Now, the implications of this scenario for the potential transmission of some sort of set of signals susceptible to possible decipherment by extraterrestrial intelligences are profound. My point is simply this: if the historical timeline in the (apparent) “evolution” of human scripts is not sufficiently impressive even for us to make a big deal out of it, and if the transmission of any one or more of humankind’s most mathematically elegant scripts, past or present – and eventually future – are deemed by some to be just the right recipe, then why not try them?  What have we got to lose? Nothing... to gain? - cosmic communication = cosmic consciousness. Now there’s something to put in your pipe & smoke.

(B) Then the very same people, the Greeks, went plunging ahead, completely abandoning the Mycenaean Linear B syllabary for the even more elegant Greek alphabet, but significantly not casting aside the Arcado-Cypriot Linear C syllabary (even more geometrically economic than Linear B), which held its own right down to 400 BCE! No use re-inventing the wheel, or so the Arcadians and Cypriots believed. But, and here is the wringer. Now get this! The Linear C syllabary was no longer used merely for record keeping and inventory purposes, in fact, far from it. Its primary use was for publication of much more abstract legal and constitutional documents. Abstract geometric syllabary, abstract thought. That’s the next big leap forward. And the next: abstract geometric syllabary --> abstract communication --> abstract extraterrestrial communication.

What about the Greek Alphabet, and its Widespread Use for Algebraic Notation?

Now, of course, the Greek alphabet itself is not characteristically geometric, so we can pretty much eliminate it, and for that matter any other Occidental alphabet (Latin or Cyrillic) as suitable for interstellar communication. This includes our Arabic numerals, which you can be pretty much sure no extraterrestrial civilization would be able to distinguish from letters in an alpha-numeric system, since all characters in such a system would look the same to them, and almost certainly far too complex for them to take seriously.

We can also be pretty well assured that no extraterrestrial civilization, even if they too used alphabets, would have the faintest idea what human alphabets were supposed to be signifiers of. But does that really matter? My short answer is simply, not at all. If we were to transmit from the source (ourselves) for instance just these rectilinear & circular 10 Linear B symbols &/or 10 Linear C symbols – for a potential total of 20 — as simple signals and nothing more (10 supposedly being a universally recognizable number), all kinds of wacky scenarios are likely to transpire at the target (them, whoever or whatever they are).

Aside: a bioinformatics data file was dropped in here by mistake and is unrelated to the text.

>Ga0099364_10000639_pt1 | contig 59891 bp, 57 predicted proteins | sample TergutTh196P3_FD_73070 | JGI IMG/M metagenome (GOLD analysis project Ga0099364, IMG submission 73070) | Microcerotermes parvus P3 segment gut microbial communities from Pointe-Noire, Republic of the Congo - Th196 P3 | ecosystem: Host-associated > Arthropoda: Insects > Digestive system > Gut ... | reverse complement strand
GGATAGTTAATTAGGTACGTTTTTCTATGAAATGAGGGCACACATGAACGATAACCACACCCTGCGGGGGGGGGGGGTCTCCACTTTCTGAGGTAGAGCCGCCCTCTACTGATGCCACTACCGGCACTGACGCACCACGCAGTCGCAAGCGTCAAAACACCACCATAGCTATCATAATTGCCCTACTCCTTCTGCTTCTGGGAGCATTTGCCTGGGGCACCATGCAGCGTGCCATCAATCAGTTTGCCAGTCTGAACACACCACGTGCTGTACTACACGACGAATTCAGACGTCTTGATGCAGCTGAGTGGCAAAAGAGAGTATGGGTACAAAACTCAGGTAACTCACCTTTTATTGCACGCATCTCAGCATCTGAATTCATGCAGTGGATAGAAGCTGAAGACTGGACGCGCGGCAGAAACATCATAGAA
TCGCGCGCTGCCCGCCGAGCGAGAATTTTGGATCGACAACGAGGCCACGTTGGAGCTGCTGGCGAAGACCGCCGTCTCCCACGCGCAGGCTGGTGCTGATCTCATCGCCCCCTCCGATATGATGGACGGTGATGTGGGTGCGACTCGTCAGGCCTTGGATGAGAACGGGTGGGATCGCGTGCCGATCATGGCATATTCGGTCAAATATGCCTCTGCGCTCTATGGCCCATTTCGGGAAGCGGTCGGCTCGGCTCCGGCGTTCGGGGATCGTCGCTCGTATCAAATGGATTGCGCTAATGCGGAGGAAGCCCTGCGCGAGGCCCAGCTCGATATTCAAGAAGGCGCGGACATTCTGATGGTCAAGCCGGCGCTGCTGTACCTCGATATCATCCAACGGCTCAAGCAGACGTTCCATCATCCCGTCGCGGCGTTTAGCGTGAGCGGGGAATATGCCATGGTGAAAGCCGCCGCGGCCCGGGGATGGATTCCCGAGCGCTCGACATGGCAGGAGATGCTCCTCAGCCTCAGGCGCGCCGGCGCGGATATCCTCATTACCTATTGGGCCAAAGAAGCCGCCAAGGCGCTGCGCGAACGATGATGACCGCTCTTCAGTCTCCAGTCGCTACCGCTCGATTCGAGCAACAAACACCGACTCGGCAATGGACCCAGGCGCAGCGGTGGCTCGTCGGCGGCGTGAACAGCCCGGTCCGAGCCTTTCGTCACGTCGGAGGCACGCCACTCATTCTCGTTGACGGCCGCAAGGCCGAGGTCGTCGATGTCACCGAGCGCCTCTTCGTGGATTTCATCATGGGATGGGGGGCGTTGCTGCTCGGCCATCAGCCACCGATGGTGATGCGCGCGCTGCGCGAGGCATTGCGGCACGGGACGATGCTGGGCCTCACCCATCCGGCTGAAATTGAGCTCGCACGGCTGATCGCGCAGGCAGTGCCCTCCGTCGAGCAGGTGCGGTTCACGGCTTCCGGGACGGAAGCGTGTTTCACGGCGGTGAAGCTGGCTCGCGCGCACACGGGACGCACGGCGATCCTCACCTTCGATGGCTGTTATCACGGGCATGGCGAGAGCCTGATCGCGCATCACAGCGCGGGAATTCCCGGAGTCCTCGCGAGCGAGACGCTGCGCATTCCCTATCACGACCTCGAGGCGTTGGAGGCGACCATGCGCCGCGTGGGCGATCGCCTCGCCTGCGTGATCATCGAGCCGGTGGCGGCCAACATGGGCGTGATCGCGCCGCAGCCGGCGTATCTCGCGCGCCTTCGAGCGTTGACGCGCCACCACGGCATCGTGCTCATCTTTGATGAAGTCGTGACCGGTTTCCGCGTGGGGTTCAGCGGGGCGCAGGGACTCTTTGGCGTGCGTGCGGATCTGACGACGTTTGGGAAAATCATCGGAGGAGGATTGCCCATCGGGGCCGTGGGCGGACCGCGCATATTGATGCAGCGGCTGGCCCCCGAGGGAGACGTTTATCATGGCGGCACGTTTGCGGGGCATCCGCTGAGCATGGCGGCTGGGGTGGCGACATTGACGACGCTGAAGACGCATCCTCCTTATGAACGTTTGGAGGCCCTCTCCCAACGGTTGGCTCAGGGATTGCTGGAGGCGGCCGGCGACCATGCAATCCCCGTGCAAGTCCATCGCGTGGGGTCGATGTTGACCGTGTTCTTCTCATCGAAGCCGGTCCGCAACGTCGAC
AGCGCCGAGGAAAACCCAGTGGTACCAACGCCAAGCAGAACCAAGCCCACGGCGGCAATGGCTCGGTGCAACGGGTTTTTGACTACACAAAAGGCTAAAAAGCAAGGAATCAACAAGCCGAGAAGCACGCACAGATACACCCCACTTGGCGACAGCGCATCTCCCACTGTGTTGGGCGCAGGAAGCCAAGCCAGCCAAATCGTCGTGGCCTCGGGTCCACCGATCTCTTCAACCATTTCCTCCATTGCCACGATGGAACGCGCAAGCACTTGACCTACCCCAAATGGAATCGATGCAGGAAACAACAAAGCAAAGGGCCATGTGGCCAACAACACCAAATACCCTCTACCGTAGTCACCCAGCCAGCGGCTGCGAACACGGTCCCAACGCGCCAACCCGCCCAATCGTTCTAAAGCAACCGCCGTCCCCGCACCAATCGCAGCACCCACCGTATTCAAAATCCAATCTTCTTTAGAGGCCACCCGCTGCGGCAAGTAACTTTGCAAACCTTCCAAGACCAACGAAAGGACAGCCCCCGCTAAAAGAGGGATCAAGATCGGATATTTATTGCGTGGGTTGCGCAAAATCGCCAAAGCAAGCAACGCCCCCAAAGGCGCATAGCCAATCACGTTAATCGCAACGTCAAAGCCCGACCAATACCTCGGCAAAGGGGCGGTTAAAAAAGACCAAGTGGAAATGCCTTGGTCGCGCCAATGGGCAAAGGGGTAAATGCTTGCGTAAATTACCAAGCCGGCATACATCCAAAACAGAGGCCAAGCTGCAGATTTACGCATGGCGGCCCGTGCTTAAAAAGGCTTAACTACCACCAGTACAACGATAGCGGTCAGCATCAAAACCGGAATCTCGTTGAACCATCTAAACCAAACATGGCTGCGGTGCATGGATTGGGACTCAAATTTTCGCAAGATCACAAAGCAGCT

Now, of course, since our target extraterrestrial civilization will not have the faintest idea what these symbols mean to us, as humans – if they see them as symbols as such at all – or whether or not they simply see them as geometric signals, the latter will do the trick just fine, thank you very much. So in this case, it does not matter a hill of beans which syllabograms from which syllabary we as the source civilization transmit to them, the target civilization, since they are going to interpret these 20 signals – if we decide to send that many – whatever damn well way suits them just fine, regardless of who we are, since they could care less anyway. All that would matter to them is that someone or some entity or entities from somewhere in our (meaning, their) galactic neighbourhood sent them a signal that meant something significant to themselves (the targets), though God only knows what. And why should we care any more than they do anyway? Come to think of it, they do not even have to live on a planet such as we construe it. If they do not, they might just as easily assume that whoever or whatever sent the signal would not live on a “planet” either. Any scenario is possible. So for this reason alone, if it were up to me to send the signal, I would simply mix-and-match Linear B & Linear C geometric signifiers any old way I felt like, and be damned the consequences... well, that might be a bit of an overstatement in case they turn out to be hostiles, we piss them rightly off and they invade us! But the chances of that ever happening are so extremely remote as to approach quantum zero.